Social Studies Education Then and Now

I was educated in the public schools of a wealthy New Jersey town (Millburn-Short Hills) long before the days of No Child Left Behind, Race to the Top, or PARCC. In those days, our teachers believed in educating citizens, and test prep wasn’t on anyone’s radar. In fourth grade, then as now, the social studies topic for the year was New Jersey. But in my fourth grade class, studying New Jersey meant designing and building a model Lenni Lenape village, learning a New Jersey song, writing and presenting research reports on each of New Jersey’s 21 counties, studying colonial life in New Jersey, and a field trip to Allaire State Park’s Allaire Village to learn about the post-colonial iron industry. It was an incredible course of study, which is why I remember it more than 30 years later.

My older daughter is now in fourth grade. Her social studies topic this year is also New Jersey. But we are now halfway through the school year, and the sum total of her social studies education has been reading a chapter of her textbook to prepare for a map skills test, reading a chapter about the states in the Northeast, and bubbling-in questions at the back of Scholastic News’s Common Core aligned “magazines.” The richness of my fourth grade social studies experience is gone. That is the real effect that annualized testing has on schools.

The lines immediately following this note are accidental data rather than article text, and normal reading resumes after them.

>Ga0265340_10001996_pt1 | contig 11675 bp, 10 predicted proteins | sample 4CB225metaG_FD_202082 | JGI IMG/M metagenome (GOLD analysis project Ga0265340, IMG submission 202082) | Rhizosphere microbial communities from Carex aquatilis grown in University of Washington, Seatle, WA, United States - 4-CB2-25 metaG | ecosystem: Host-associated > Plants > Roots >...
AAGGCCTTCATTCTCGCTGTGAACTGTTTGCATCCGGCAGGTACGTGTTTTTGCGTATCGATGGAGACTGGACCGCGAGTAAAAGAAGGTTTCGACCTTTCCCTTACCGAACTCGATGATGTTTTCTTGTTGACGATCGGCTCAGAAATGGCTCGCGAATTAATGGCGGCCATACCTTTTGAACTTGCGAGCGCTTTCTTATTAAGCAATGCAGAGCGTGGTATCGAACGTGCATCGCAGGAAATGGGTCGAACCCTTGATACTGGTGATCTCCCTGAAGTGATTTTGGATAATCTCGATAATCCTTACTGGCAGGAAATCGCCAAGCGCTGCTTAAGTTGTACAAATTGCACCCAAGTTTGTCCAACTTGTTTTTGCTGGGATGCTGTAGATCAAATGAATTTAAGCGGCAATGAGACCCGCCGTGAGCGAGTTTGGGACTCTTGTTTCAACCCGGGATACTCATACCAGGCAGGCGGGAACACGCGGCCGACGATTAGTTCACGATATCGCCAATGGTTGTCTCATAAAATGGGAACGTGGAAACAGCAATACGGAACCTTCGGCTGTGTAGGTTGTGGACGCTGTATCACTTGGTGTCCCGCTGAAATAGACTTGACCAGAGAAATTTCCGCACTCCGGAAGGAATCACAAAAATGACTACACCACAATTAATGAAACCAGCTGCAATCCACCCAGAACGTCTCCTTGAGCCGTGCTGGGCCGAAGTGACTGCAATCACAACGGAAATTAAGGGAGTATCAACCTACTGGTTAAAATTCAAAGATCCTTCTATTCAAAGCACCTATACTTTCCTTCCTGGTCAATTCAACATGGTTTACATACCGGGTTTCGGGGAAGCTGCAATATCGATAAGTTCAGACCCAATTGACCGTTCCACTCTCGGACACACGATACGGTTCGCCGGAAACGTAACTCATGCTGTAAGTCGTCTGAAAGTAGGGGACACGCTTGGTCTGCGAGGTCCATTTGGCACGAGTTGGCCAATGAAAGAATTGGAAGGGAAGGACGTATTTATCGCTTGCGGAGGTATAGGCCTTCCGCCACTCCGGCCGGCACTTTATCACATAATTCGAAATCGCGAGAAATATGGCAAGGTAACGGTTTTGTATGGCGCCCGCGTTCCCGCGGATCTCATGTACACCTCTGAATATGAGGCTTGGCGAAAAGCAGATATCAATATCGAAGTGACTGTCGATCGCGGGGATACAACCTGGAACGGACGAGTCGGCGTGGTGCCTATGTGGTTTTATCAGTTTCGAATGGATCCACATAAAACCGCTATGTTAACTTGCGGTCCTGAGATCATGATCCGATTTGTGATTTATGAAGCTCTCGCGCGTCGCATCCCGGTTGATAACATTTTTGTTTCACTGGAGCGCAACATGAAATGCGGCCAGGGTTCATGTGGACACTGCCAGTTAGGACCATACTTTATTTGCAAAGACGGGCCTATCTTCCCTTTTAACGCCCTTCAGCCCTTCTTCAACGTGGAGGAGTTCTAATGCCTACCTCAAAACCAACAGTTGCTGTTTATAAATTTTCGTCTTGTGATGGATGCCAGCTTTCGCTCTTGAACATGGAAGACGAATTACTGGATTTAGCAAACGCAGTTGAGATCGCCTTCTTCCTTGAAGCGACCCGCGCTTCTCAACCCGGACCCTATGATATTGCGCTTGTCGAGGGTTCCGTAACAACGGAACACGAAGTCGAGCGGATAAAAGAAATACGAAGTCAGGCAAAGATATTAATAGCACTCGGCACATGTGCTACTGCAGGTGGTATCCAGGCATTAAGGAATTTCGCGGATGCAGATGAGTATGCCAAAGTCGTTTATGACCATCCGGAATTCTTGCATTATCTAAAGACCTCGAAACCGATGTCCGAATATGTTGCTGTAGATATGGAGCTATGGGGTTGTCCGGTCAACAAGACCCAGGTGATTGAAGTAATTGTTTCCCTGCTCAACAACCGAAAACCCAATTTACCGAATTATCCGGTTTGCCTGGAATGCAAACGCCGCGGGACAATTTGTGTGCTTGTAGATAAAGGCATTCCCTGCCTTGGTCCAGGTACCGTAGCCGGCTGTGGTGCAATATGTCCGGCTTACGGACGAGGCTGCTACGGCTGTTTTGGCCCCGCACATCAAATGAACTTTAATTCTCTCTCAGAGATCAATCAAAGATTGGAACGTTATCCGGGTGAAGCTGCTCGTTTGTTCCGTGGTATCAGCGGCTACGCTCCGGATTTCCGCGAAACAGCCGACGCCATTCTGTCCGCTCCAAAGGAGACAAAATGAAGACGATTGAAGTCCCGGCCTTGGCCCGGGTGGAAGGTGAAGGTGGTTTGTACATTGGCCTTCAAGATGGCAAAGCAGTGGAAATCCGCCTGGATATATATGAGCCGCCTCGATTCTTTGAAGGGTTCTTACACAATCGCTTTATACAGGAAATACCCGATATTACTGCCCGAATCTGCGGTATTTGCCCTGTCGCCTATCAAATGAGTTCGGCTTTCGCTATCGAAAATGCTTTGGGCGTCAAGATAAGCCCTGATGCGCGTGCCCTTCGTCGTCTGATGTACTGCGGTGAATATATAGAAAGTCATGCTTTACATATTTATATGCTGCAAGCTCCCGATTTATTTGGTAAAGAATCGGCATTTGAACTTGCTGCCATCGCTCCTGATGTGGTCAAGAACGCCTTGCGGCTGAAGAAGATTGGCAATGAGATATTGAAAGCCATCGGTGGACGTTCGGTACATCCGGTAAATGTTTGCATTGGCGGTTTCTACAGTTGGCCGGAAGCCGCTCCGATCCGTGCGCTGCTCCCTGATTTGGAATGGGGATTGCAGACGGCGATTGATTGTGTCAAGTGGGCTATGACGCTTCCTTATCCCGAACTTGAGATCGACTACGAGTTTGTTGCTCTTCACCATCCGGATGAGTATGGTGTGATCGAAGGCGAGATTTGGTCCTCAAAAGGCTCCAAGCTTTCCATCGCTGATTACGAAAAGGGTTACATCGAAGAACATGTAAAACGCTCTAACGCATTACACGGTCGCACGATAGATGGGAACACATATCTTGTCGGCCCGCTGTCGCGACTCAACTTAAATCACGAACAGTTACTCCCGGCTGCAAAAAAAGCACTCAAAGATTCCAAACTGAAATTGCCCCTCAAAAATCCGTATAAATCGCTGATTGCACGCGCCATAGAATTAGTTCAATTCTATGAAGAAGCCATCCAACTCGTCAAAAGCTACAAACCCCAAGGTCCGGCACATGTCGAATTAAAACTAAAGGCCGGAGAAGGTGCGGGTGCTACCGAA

And what is she doing instead? She’s preparing for the PARCC. The Scholastic News assignments with their multiple-choice questions are thinly-veiled test prep. The map skills get taught because reading and interpreting maps are fair game on the PARCC. She’s spent 6 hours — and counting — just learning to navigate the computer interface, including learned how to manipulate the protractor when her math class hasn’t yet studied angles, so none of them know what a protractor is or why they’d need to use it. For language arts, she’s reading test-length friendly passages and drafting formulaic paragraphs reacting to them. And even though strict adherence to writing formulas produces nothing but bad writing, she can’t deviate from them, because Pearson’s test graders will be looking for each element of the formula, and not whether her content is compelling. She’s not building models of villages, going on field trips, or learning to write research reports, because none of those things can be tested on the PARCC.